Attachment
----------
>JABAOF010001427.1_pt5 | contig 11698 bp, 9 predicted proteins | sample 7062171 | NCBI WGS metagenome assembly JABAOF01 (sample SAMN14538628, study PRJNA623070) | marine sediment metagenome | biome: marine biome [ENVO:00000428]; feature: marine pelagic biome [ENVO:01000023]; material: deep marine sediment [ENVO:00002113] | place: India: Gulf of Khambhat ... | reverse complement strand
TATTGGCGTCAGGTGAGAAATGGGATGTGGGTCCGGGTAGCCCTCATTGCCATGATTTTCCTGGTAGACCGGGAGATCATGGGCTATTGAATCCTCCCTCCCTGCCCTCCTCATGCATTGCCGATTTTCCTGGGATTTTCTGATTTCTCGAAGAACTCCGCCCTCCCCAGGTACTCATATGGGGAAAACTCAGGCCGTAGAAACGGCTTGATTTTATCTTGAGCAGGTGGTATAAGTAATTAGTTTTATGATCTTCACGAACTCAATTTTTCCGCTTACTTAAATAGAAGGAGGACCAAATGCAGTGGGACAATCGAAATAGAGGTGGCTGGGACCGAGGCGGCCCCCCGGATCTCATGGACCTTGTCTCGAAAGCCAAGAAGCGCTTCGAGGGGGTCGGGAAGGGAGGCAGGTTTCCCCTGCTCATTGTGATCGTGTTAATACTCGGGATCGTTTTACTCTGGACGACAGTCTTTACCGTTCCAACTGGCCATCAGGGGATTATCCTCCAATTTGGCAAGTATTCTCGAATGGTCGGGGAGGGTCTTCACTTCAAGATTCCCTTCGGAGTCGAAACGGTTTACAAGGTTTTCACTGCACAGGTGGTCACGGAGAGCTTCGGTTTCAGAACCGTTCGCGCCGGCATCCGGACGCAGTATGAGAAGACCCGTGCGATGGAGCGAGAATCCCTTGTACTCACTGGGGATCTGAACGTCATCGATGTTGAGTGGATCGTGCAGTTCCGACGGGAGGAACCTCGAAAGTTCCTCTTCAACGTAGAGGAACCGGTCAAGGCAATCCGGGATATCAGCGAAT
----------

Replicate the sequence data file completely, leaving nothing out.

>JABAOF010001427.1_pt5 | contig 11698 bp, 9 predicted proteins | sample 7062171 | NCBI WGS metagenome assembly JABAOF01 (sample SAMN14538628, study PRJNA623070) | marine sediment metagenome | biome: marine biome [ENVO:00000428]; feature: marine pelagic biome [ENVO:01000023]; material: deep marine sediment [ENVO:00002113] | place: India: Gulf of Khambhat ... | reverse complement strand
TATTGGCGTCAGGTGAGAAATGGGATGTGGGTCCGGGTAGCCCTCATTGCCATGATTTTCCTGGTAGACCGGGAGATCATGGGCTATTGAATCCTCCCTCCCTGCCCTCCTCATGCATTGCCGATTTTCCTGGGATTTTCTGATTTCTCGAAGAACTCCGCCCTCCCCAGGTACTCATATGGGGAAAACTCAGGCCGTAGAAACGGCTTGATTTTATCTTGAGCAGGTGGTATAAGTAATTAGTTTTATGATCTTCACGAACTCAATTTTTCCGCTTACTTAAATAGAAGGAGGACCAAATGCAGTGGGACAATCGAAATAGAGGTGGCTGGGACCGAGGCGGCCCCCCGGATCTCATGGACCTTGTCTCGAAAGCCAAGAAGCGCTTCGAGGGGGTCGGGAAGGGAGGCAGGTTTCCCCTGCTCATTGTGATCGTGTTAATACTCGGGATCGTTTTACTCTGGACGACAGTCTTTACCGTTCCAACTGGCCATCAGGGGATTATCCTCCAATTTGGCAAGTATTCTCGAATGGTCGGGGAGGGTCTTCACTTCAAGATTCCCTTCGGAGTCGAAACGGTTTACAAGGTTTTCACTGCACAGGTGGTCACGGAGAGCTTCGGTTTCAGAACCGTTCGCGCCGGCATCCGGACGCAGTATGAGAAGACCCGTGCGATGGAGCGAGAATCCCTTGTACTCACTGGGGATCTGAACGTCATCGATGTTGAGTGGATCGTGCAGTTCCGACGGGAGGAACCTCGAAAGTTCCTCTTCAACGTAGAGGAACCGGTCAAGGCAATCCGGGATATCAGCGAAT